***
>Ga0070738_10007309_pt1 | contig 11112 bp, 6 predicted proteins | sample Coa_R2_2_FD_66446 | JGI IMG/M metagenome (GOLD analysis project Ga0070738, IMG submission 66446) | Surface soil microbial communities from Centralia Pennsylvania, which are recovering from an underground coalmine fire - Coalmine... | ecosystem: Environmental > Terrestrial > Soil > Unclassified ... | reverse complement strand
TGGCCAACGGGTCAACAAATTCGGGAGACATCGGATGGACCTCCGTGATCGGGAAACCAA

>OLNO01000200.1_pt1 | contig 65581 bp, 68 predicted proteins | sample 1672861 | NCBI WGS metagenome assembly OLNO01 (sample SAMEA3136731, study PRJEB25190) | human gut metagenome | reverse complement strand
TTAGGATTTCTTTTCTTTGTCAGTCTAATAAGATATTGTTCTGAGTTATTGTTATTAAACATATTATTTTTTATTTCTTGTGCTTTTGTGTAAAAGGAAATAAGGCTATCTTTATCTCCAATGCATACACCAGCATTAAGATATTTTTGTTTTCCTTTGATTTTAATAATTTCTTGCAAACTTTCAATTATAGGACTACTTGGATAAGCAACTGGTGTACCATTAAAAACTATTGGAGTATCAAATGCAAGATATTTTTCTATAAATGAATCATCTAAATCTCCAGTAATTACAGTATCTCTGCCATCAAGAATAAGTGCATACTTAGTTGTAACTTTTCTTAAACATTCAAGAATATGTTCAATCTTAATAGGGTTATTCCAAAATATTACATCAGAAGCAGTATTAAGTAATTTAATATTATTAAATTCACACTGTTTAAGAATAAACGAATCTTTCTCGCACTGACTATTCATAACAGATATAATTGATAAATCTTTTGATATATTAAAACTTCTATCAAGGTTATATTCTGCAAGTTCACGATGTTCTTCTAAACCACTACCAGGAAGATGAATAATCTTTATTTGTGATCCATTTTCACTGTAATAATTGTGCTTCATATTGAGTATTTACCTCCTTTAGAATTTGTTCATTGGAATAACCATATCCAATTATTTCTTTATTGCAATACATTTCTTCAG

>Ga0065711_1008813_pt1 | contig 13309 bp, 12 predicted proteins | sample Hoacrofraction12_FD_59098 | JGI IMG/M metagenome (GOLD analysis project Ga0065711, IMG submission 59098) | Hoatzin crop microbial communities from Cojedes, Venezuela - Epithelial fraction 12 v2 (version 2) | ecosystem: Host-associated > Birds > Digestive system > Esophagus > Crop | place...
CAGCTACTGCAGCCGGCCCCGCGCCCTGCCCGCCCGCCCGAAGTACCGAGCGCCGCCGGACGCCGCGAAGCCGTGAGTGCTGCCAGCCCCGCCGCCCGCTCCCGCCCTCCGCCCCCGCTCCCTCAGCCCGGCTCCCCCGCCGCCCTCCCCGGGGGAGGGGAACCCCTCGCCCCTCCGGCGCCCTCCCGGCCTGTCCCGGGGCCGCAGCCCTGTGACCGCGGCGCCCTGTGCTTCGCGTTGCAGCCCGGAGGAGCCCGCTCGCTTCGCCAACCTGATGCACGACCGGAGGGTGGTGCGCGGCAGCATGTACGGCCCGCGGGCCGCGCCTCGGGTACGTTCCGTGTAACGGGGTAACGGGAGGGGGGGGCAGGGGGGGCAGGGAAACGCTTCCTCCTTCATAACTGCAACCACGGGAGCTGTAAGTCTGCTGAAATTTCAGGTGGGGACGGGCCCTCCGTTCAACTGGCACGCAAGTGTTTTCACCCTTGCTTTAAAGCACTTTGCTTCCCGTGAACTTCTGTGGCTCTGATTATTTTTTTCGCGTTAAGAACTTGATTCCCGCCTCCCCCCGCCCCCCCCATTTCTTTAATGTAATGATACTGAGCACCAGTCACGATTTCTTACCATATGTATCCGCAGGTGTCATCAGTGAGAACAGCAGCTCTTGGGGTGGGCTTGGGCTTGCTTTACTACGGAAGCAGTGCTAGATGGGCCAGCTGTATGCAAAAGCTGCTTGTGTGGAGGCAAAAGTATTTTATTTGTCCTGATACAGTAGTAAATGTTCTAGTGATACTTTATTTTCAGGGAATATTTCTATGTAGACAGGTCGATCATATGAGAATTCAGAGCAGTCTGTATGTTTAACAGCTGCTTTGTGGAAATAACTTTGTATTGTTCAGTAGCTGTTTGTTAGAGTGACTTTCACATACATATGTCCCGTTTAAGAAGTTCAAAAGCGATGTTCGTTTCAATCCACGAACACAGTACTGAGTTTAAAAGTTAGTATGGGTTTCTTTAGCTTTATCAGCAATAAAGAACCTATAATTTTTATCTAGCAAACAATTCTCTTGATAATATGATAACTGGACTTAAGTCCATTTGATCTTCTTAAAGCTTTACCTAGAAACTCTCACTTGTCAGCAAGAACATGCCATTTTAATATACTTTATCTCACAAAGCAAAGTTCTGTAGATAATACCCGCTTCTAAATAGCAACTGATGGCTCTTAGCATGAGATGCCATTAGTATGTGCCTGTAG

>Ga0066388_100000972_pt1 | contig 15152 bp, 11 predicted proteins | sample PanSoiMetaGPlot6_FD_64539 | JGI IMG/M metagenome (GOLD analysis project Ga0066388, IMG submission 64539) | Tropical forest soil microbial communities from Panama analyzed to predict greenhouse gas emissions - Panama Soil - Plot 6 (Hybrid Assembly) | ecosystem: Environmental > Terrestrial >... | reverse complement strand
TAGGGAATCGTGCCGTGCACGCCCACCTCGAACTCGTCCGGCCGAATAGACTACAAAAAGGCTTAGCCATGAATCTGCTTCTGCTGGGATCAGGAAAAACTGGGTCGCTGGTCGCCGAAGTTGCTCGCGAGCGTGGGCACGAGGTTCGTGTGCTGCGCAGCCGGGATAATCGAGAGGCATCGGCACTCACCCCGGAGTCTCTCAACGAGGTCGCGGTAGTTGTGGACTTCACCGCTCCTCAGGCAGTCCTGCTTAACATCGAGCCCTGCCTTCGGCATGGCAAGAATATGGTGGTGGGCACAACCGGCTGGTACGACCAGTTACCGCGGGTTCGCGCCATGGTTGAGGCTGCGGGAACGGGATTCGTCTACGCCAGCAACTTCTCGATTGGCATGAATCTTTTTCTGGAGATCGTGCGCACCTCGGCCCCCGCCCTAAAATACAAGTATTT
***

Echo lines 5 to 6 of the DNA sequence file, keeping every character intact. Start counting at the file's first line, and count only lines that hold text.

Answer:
>Ga0065711_1008813_pt1 | contig 13309 bp, 12 predicted proteins | sample Hoacrofraction12_FD_59098 | JGI IMG/M metagenome (GOLD analysis project Ga0065711, IMG submission 59098) | Hoatzin crop microbial communities from Cojedes, Venezuela - Epithelial fraction 12 v2 (version 2) | ecosystem: Host-associated > Birds > Digestive system > Esophagus > Crop | place...
CAGCTACTGCAGCCGGCCCCGCGCCCTGCCCGCCCGCCCGAAGTACCGAGCGCCGCCGGACGCCGCGAAGCCGTGAGTGCTGCCAGCCCCGCCGCCCGCTCCCGCCCTCCGCCCCCGCTCCCTCAGCCCGGCTCCCCCGCCGCCCTCCCCGGGGGAGGGGAACCCCTCGCCCCTCCGGCGCCCTCCCGGCCTGTCCCGGGGCCGCAGCCCTGTGACCGCGGCGCCCTGTGCTTCGCGTTGCAGCCCGGAGGAGCCCGCTCGCTTCGCCAACCTGATGCACGACCGGAGGGTGGTGCGCGGCAGCATGTACGGCCCGCGGGCCGCGCCTCGGGTACGTTCCGTGTAACGGGGTAACGGGAGGGGGGGGCAGGGGGGGCAGGGAAACGCTTCCTCCTTCATAACTGCAACCACGGGAGCTGTAAGTCTGCTGAAATTTCAGGTGGGGACGGGCCCTCCGTTCAACTGGCACGCAAGTGTTTTCACCCTTGCTTTAAAGCACTTTGCTTCCCGTGAACTTCTGTGGCTCTGATTATTTTTTTCGCGTTAAGAACTTGATTCCCGCCTCCCCCCGCCCCCCCCATTTCTTTAATGTAATGATACTGAGCACCAGTCACGATTTCTTACCATATGTATCCGCAGGTGTCATCAGTGAGAACAGCAGCTCTTGGGGTGGGCTTGGGCTTGCTTTACTACGGAAGCAGTGCTAGATGGGCCAGCTGTATGCAAAAGCTGCTTGTGTGGAGGCAAAAGTATTTTATTTGTCCTGATACAGTAGTAAATGTTCTAGTGATACTTTATTTTCAGGGAATATTTCTATGTAGACAGGTCGATCATATGAGAATTCAGAGCAGTCTGTATGTTTAACAGCTGCTTTGTGGAAATAACTTTGTATTGTTCAGTAGCTGTTTGTTAGAGTGACTTTCACATACATATGTCCCGTTTAAGAAGTTCAAAAGCGATGTTCGTTTCAATCCACGAACACAGTACTGAGTTTAAAAGTTAGTATGGGTTTCTTTAGCTTTATCAGCAATAAAGAACCTATAATTTTTATCTAGCAAACAATTCTCTTGATAATATGATAACTGGACTTAAGTCCATTTGATCTTCTTAAAGCTTTACCTAGAAACTCTCACTTGTCAGCAAGAACATGCCATTTTAATATACTTTATCTCACAAAGCAAAGTTCTGTAGATAATACCCGCTTCTAAATAGCAACTGATGGCTCTTAGCATGAGATGCCATTAGTATGTGCCTGTAG